"The 10 Best Jokes From The White House Correspondents’ Association Dinner"
As I predicted back in February when the White House Correspondents’ Association announced that Conan O’Brien would be returning to host their annual dinner, O’Brien’s routine on Saturday was a fairly tame one that took harder aim at the media than at anyone in power. But in between his bit:
and President Barack Obama’s routine:
there were some decent gags. Here are ten of our favorites:
1. On President Obama’s college drug use: President Obama got in a double jab at the changing media landscape and himself when he mused that “I remember when BuzzFeed was just something I did in college around 2AM.” We’re a long way from President Clinton’s frantic parsing about not having inhaled—but it would be nice if President Obama’s willingness to joke about his youthful drug use was paired with a commitment to rationalize our drug laws.
2. On CNN: CNN’s offered up some serious softballs this week, and both President Obama and O’Brien teed up on them. “I admire their commitment to cover all sides of a story, just in case one of them happens to be accurate,” Obama said of the network. And O’Brien, who noted that he’s from Boston towards the end of his speech, recalled watching MSNBC and seeing “Chuck Todd stopped a pundit from speculating on unverified information. There’s no joke here. I’m just letting CNN know you can do that.”
3. Steven Spielberg’s Obama: It helps to pull this kind of spoof off when you can call in almost anyone you want from Hollywood to work with you, but the joke was still executed strongly. “Who is Obama? I mean, we never got his transcripts nd they say he’s kind of aloof,” Spielberg joked for the video. Obama played Daniel Day Lewis playing him, explaining “The cosmetics are challenging. You wouldn’t believe how long it took to put these ears on.” And maybe best of all was an appearance by Tracy Morgan that provided the best joke about the Vice President of the evening, and the best reference-to-30 Rock joke, when Morgan credited Day-Lewis with his success when Morgan said “Without him I never could have played Joe Biden. Literally.” We’re still waiting for Tracy Jordan’s Jefferson, though.
4. On Wayne LaPierre: I thought this was one of O’Brien’s strongest jokes, particularly for the way it riffed on conservative fantasies of gun use. “Everything you ate tonight was personally shot by Wayne LaPierre,” he told the crowd. “Don’t worry, it was during a home invasion, though. The fish came in through the window. That wasn’t peppercorn. That was buckshot.”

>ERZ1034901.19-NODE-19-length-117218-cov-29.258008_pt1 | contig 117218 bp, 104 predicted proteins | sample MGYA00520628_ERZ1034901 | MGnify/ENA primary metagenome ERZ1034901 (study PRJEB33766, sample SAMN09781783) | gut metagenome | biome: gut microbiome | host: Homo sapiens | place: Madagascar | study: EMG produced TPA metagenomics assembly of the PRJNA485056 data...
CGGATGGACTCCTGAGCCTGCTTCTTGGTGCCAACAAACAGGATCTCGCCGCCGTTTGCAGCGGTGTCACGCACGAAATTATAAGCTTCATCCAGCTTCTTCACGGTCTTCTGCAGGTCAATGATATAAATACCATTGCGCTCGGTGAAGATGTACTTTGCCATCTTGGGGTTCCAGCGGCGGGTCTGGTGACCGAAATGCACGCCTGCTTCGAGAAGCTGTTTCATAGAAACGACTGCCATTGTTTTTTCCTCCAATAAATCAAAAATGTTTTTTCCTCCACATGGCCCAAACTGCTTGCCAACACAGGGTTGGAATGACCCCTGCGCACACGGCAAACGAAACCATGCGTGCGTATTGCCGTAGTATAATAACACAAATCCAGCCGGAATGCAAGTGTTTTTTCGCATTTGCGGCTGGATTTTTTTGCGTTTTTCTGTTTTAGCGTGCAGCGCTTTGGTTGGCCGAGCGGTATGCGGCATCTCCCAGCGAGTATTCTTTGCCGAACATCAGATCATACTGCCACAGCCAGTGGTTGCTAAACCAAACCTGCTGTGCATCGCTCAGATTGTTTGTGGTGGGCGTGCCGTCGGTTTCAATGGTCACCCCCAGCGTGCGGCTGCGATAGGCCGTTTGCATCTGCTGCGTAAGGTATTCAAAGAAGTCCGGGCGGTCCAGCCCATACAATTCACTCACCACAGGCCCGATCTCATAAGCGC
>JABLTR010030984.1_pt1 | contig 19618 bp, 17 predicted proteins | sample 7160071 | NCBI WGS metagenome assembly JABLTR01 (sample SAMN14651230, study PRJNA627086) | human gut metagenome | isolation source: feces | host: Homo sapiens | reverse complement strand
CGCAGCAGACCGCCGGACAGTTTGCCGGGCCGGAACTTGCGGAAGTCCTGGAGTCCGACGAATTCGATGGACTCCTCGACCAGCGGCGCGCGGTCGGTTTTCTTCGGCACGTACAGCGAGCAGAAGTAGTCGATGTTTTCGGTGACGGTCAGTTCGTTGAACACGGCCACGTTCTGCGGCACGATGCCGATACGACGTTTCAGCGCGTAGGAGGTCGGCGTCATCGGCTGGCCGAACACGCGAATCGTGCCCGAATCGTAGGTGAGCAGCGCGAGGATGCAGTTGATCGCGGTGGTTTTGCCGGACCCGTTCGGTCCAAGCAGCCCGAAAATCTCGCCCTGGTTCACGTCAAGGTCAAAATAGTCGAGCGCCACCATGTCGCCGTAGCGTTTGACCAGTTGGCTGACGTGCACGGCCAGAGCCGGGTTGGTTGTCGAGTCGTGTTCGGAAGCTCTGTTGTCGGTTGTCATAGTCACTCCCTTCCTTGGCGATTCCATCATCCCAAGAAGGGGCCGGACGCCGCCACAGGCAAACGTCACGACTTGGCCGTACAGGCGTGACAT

5. Conservative anxieties about hip-hop: Walking in to “All I Do Is Win,” President Obama joked “Rush Limbaugh warned you about this. Second term, baby. We’re changing things around here a little bit.” And later, talking about Jay-Z and Beyonce’s trip to Cuba and rumors that the Obama administration facilitated it in some way, he mock-complained: “I’ve got 99 problems, and now Jay-Z’s one. That’s another rap reference, Bill.” It’s remarkable that conservatives remain anxious about a forty-year-old musical genre, a fear that’s actually more remarkable now than the fact that the President of the United States—or a wannabe rising star like Marco Rubio—has Jay-Z on rotation.
6. On Sheldon Adelson and independent expenditures: In another twofer, Obama got at both the futility of independent expenditures in the 2012 election—and at his wife’s skepticism of life in the White House. “You could buy an island and calling it Nobama for that kind of money,” he said. “Sheldon would have been better off offering me $100 million to drop out of the race. I probably wouldn’t have taken it. But I would have thought about it. Michelle would have taken it. You think I’m joking.” Of course he’s not, though. And who can blame her?
7. On Bob Woodward: This was extreme inside baseball even for a dinner that’s the very definition of Washington insiderism. But it was still funny to hear O’Brien crack on Bob Woodward, who threw a temper tantrum earlier this year in claiming that the Obama administration threatened him, when really his correspondent was offering him some gently-worded advice. “Earlier, a waiter asked Woodward if he wanted regular or decaf and he said ‘Stop threatening me!’” O’Brien joked. I wouldn’t be shocked if some version of this hasn’t played out in a Georgetown restaurant for real.
8. On Kamala Harris: While President Obama spent a lot of his routine playing with paranoid assumptions about him, one area where he actually made an error that he needed to acknowledge was in his compliments of California Attorney General Kamala Harris based on her looks. Obama tried to make light of it, saying “As you might imagine, I got trouble when I got back home. Who knew Eric Holder was so sensitive?” But O’Brien did him one better in showing how ridiculous Obama’s remarks would be if they were applied to man, sighing over “That stone fox, Transportation Secretary Ray LaHood. I like the cut of his jib.”
9. Skeet shooting: President Obama’s team has an eye for things that will go viral, and they must have had a lot of fun compiling this image of their boss shooting skeet from on top of the GoDaddy racecar, accompanied by an eagle and backgrounded by a rainbow.
10. On Taylor Swift: Sure, it’s cheap at this point. But Obama was right about the politics of the sequester, at least, when he said “Republicans fell in love with this thing and now they can’t stop talking about how much they hate it. It’s like we’re trapped in a Taylor Swift album.” Now we wonder if Swift, who seems rather thin-skinned about criticism, will complain that there’s a special place in hell for Presidents who don’t help pop stars.